Executive Functioning Skills

What are these skills you speak of?

“Executive functioning skills” is a term that is used to describe our brain’s ability to plan, organize, and complete tasks. Brain functions such as short-term memory, mental flexibility, and self-control are all involved in these types of tasks. In your day to day life, this means that you are capable of developing strong executive functioning skills if your brain does well with remembering, being able to shift gears or “think outside of the box,” and being self-aware enough to enable you to control impulses and adjust your actions when change is helpful. If you are lucky enough to have strong executive functioning skills you will more easily develop the ability to:

  • Find things when you need them rather than spending half of your planned task activity just trying to locate the items that you need.
  • Keep track of tasks that need to get taken care of or appointments/dates to keep instead of constantly needing to apologize for forgetting to do things or show up when you promised to.
  • Prioritize things that are the most important over accomplishing other perhaps the easier ones…or the ones that are less tedious…or the ones that just happen to be in front of your face (I call these rabbit holes…a major weakness of mine, I go down rabbit holes all the time.  My professional husband also uses the term, “project creep” when he is encouraging me to avoid it and stay on task. ).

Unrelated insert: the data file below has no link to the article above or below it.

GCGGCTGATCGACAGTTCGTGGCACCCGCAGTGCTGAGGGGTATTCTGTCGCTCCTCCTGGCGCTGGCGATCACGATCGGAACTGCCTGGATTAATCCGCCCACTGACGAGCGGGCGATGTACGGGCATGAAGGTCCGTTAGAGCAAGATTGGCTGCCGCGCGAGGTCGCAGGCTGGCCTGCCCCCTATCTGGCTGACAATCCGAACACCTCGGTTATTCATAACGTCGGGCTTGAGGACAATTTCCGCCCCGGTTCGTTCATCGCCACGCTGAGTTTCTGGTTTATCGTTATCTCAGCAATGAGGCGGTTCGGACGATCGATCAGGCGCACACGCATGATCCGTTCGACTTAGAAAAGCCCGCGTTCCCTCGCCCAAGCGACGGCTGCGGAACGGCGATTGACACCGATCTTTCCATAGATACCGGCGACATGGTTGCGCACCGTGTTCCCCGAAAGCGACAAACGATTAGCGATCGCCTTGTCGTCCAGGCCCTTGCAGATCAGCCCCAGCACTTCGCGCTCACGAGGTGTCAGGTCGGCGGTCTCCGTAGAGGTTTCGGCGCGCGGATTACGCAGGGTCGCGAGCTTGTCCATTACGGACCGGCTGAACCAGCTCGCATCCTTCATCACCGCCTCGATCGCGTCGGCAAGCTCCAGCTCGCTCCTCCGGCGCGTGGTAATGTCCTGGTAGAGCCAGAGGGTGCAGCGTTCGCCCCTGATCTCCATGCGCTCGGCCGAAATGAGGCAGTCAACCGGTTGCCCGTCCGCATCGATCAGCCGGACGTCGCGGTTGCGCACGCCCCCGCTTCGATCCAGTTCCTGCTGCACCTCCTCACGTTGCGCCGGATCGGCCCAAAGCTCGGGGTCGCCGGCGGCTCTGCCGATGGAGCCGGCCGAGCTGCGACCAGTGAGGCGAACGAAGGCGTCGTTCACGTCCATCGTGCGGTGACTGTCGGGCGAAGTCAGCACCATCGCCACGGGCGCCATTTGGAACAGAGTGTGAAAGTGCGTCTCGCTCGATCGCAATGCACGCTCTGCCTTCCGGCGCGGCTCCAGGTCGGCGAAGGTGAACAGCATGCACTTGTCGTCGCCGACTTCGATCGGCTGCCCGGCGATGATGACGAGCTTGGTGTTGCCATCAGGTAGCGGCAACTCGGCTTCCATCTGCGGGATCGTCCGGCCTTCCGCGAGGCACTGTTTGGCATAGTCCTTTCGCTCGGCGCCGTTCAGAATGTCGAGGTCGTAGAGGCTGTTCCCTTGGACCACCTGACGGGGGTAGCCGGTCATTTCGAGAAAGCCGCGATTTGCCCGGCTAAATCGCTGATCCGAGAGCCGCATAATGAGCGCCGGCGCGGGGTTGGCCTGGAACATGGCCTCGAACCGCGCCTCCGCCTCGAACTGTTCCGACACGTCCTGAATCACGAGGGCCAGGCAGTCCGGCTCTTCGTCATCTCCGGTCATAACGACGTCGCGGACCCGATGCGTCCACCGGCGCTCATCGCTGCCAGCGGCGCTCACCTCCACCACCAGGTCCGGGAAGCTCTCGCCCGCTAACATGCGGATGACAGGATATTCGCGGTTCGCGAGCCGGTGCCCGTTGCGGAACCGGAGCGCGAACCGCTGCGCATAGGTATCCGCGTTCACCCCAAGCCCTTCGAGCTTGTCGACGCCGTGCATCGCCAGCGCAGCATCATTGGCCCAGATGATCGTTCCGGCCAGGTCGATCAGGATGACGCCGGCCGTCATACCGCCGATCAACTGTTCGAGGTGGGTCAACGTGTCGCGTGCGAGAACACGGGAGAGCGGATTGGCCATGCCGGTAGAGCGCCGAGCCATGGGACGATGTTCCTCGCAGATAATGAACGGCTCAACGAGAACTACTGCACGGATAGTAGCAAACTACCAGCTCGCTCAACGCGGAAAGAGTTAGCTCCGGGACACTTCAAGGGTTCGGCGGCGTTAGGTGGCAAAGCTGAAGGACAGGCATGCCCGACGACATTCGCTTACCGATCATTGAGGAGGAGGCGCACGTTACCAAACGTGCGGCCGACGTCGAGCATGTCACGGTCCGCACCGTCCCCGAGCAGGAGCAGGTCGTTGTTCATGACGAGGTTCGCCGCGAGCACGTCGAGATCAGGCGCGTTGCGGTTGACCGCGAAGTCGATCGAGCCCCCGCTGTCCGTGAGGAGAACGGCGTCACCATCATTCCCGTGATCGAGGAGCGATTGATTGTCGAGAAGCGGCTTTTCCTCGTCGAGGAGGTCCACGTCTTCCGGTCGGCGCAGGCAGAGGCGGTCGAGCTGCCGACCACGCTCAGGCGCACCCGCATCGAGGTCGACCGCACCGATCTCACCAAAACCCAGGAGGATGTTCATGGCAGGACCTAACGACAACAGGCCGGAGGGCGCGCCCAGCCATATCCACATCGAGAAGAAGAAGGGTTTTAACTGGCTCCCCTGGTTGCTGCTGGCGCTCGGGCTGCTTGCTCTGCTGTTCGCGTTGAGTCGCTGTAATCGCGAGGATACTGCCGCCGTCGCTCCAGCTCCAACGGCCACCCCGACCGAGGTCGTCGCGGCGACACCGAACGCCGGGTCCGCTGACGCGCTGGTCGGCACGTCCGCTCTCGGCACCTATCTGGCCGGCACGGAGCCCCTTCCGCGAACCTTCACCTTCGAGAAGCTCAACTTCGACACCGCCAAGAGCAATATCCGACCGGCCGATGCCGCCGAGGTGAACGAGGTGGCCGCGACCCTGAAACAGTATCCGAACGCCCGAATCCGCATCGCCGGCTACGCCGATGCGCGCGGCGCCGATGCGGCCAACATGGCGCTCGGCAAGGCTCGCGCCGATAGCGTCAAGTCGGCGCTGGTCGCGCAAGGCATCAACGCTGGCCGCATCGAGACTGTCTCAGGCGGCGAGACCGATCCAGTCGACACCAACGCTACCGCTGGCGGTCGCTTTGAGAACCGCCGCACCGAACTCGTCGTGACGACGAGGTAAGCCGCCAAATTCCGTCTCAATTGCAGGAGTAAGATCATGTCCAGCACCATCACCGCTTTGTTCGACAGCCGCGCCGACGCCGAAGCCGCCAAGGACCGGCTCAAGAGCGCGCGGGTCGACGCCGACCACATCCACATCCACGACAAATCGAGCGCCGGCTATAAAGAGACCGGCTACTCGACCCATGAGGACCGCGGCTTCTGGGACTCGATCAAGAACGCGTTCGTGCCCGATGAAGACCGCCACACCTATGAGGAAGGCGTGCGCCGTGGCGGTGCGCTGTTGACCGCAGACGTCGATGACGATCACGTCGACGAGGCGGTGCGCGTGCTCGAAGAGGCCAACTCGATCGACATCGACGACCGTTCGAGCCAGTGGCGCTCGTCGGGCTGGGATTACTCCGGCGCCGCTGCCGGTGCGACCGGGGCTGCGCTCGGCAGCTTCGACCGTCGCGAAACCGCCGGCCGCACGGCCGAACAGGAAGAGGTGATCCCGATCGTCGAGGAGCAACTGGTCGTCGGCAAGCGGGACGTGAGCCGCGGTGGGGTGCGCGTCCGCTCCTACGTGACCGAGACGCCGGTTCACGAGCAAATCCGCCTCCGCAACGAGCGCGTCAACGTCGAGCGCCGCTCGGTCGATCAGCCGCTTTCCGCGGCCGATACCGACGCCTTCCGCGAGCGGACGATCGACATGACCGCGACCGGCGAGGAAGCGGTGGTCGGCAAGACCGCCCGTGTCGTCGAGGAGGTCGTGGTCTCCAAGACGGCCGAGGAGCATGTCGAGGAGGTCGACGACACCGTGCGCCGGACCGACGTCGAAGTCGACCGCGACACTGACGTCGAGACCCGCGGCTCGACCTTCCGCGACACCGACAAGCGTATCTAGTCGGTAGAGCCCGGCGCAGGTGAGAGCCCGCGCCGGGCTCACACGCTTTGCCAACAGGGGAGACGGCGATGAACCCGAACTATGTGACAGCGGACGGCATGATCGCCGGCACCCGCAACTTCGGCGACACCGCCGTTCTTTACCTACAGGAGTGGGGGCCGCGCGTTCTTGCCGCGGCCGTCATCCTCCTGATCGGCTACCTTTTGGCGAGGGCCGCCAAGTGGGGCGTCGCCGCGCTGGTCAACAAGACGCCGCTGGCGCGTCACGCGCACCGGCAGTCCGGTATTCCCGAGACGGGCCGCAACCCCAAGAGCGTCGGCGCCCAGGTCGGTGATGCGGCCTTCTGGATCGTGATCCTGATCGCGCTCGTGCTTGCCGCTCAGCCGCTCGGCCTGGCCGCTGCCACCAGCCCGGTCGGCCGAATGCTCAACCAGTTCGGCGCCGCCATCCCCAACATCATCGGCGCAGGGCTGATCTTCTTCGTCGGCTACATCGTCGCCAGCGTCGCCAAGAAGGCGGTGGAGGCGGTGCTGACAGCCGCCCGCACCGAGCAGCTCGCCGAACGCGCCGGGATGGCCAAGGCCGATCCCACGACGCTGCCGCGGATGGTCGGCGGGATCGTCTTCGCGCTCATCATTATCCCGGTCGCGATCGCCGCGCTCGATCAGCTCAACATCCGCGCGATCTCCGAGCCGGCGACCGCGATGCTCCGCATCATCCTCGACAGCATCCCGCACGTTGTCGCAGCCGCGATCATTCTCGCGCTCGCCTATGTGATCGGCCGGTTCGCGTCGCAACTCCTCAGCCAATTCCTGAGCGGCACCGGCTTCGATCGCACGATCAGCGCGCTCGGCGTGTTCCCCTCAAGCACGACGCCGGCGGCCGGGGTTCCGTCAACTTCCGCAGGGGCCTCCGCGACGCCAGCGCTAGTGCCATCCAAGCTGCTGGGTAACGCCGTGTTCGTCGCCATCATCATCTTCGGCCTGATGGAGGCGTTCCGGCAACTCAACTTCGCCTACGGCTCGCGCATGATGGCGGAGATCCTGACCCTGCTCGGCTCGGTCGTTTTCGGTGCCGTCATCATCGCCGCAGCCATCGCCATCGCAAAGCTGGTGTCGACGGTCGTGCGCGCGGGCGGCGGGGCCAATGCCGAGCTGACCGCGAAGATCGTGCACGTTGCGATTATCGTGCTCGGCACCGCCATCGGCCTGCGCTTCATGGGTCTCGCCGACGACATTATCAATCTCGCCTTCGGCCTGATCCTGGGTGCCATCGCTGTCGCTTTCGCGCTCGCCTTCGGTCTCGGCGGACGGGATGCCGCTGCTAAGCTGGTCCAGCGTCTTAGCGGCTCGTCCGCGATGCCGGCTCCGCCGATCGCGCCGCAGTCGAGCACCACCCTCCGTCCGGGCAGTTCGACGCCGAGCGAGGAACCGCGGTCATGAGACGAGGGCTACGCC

• Chunk/plan out long term projects so that you can gather the necessary materials and then work on them gradually rather than leaving it all to the last minute.
  • Estimate how long a task will take, fairly accurately, so that as you plan things in your schedule or on your “To Do” list, you have reasonable expectations of yourself rather than expecting yourself to have 8 hands and 2 brains and then feel like a failure when you don’t accomplish everything on your list.

The Work-Smart Academic Planner: Write It Down, Get It Done by Peg Dawson EdD & Richard Guare PhD